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Alaska Fish & Wildlife News
November 2013

Commercial Fisheries Education Hits the High Seas
on the F/V Sustainability

By Katie Sechrist
caption follows
Division of Commercial Fisheries Director Jeff Regnart and the F/V Sustainability at the Governor’s Picnic.

Who would have thought the Alaska Department of Fish and Game would be running our very own commercial fishing vessel? Yep, that’s right - the Division of Commercial Fisheries (CF) is the proud owner of the F/V Sustainability (FVS), a 1:4 scale model of a Bristol Bay drift gillnetter.

The idea arose November 2012 while division staff was attending Pacific Marine Expo in Seattle. The 8-foot replica boat was built by Armstrong Marine and on display at their booth. Crowds of Expo goers were drawn to the display like a fish to a shiny lure, impressed by the life-like details of the little boat. Immediately CF staff began weaving together ideas of the educational possibilities to teach Alaskans about the diverse and valuable commercial fisheries that take place in their own back yard using the little model as a tool. Along with some determination and support from staff and industry, the F/V Sustainability became a reality in spring of 2013!

Icicle Seafoods, Don Norton of F/V Viekoda Bay, and Slim Morstad, Bristol Bay Commercial Fisheries area management biologist, provided support, transportation, and funding as the F/V Sustainability made her way to Alaska earlier this year. A small crowd gathered to meet Johnny Armstrong, part of the family owned company, as he delivered her to the dock and Don Norton in mid-May. Once safe and secure on deck of the F/V Viekoda Bay, they left Port Orchard Railway and Marina and set sail north bound for Homer. The journey took a few weeks but she arrived safe and sound after a couple of short stops in Kodiak and Larsen Bay.

Division of Commercial Fisheries staff have been working to increase awareness of science, salmon, and commercial fisheries in Alaska. And with our message riding on the fo’c’sle of the F/V Sustainability, the ultimate goal of the Commercial Fisheries education program is to foster and promote a sense of the living culture and sustainability of Alaska’s commercial fisheries. Knowledge that is gained through interactive tools such as the FVS will help inform and empower Alaskans, both young and old alike, to become more engaged future stakeholders in Alaska’s fisheries.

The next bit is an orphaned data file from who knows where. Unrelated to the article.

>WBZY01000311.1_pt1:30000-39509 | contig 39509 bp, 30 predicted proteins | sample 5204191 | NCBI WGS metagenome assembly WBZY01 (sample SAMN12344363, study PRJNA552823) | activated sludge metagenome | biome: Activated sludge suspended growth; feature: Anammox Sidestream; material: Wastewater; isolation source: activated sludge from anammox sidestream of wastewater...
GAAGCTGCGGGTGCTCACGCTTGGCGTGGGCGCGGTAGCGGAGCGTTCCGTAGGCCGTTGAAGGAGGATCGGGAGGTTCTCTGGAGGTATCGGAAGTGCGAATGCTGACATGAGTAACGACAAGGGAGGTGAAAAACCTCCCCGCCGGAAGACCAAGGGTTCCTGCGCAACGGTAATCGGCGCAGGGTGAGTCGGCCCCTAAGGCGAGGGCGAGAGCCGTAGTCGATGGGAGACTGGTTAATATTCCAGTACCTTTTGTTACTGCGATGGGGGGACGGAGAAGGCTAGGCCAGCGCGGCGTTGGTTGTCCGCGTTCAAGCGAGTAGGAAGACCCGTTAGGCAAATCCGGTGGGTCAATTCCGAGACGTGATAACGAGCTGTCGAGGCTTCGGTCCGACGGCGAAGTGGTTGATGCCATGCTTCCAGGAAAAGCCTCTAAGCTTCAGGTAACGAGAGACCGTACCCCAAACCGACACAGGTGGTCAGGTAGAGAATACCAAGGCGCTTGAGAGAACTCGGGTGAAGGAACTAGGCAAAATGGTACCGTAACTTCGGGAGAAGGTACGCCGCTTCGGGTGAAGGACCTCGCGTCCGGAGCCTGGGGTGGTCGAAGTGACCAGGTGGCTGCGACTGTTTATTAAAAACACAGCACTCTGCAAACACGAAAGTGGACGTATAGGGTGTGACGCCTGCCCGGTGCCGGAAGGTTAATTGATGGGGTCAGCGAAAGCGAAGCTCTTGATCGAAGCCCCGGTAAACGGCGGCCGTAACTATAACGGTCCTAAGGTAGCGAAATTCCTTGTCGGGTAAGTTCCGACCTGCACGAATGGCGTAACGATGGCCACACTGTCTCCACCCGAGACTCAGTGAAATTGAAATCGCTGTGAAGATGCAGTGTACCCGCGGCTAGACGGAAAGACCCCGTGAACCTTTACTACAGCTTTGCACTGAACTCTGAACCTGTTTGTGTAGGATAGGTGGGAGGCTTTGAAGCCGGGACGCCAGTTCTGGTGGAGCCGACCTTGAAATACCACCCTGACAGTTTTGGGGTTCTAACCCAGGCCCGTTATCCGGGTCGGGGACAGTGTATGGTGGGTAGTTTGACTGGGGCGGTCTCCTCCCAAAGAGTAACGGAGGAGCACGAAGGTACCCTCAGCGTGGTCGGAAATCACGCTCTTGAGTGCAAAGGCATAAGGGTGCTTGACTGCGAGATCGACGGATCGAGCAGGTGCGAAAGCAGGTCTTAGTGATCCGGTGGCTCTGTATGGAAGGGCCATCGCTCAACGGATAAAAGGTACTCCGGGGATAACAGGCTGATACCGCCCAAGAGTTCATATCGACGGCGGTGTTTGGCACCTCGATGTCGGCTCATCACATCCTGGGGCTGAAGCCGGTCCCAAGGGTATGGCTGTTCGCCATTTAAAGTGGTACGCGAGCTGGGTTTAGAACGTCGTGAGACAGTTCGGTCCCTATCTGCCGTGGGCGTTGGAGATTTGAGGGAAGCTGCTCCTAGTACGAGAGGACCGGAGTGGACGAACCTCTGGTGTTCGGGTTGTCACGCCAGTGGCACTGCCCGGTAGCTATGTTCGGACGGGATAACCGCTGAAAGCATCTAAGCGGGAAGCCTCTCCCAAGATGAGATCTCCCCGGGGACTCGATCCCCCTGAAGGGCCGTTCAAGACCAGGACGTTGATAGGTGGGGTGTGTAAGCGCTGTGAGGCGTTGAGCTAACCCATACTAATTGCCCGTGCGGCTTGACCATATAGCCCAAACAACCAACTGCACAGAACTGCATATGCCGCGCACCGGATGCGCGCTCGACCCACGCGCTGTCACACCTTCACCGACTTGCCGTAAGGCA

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The F/V Sustainability loaded up and ready to ride after her arrival in Alaska courtesy F/V Viekoda Bay and Icicle Seafoods.

As expected, the FVS was well received in Homer upon her arrival. After stopping for multiple photo shoots and answering numerous questions from excited youngsters and young at heart, the F/V Sustainability made the long road trip back to Anchorage where she became an instant celebrity! The FVS spent the summer getting spiffed up for public events and made her first debut at the Governor’s Picnic at Delaney Park Strip on Saturday July 23rd. Despite the rain she was the highliner of displays along with the ADF&G Divisions of Sport Fish and Wildlife Conservation activities that kept the booths packed.

Like many real commercial fishing vessels the F/V Sustainability was hauled into the yard of a local welder this fall for some work. Upgrades include construction of a travel trailer/display stand that will allow the FVS to travel to Fish and Game events around the state with ease. Other additions will include installing a special made miniature gillnet onto the moving deck reel, adding hooks to hang the slush ice and brailer bags in the fish holds, graphics, and welding moving components such as a steering wheel and throttle on the deck. The FVS was even issued a very special vessel license number by the Commercial Fisheries Entry Commission. She received ADF&G 01959 or 1959 for short, the year Alaska became a state and took control of our fisheries from the US Government and gave them to the newly formed ADF&G.

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Once completely outfitted the F/V Sustainability will be on display at the William Jack Hernandez Sport Fish Hatchery in downtown Anchorage on Ship Creek. When she’s not traveling the FVS will be used to teach visitors how hatcheries have become an important part of the state's economy, releasing millions of fish annually for harvest by recreational and commercial fisheries.

And that’s not all, the possibilities are endless. There is potential for the F/V Sustainability to pair up with our partner agencies to teach Alaskans about commercial vessel regulations, licenses, permits, boating safety as well as wise use and conservation of Alaska’s seas and coasts.

Together with the help of interactive educational tools such as the F/V Sustainability, ADF&G is committed to fostering stewardship in Alaskan communities that are connected together by common threads – fisheries, sustainability, science and the amazing wild salmon that weave them all together.

Katie Sechrist is an information officer with the Division of Commercial Fisheries in Anchorage.


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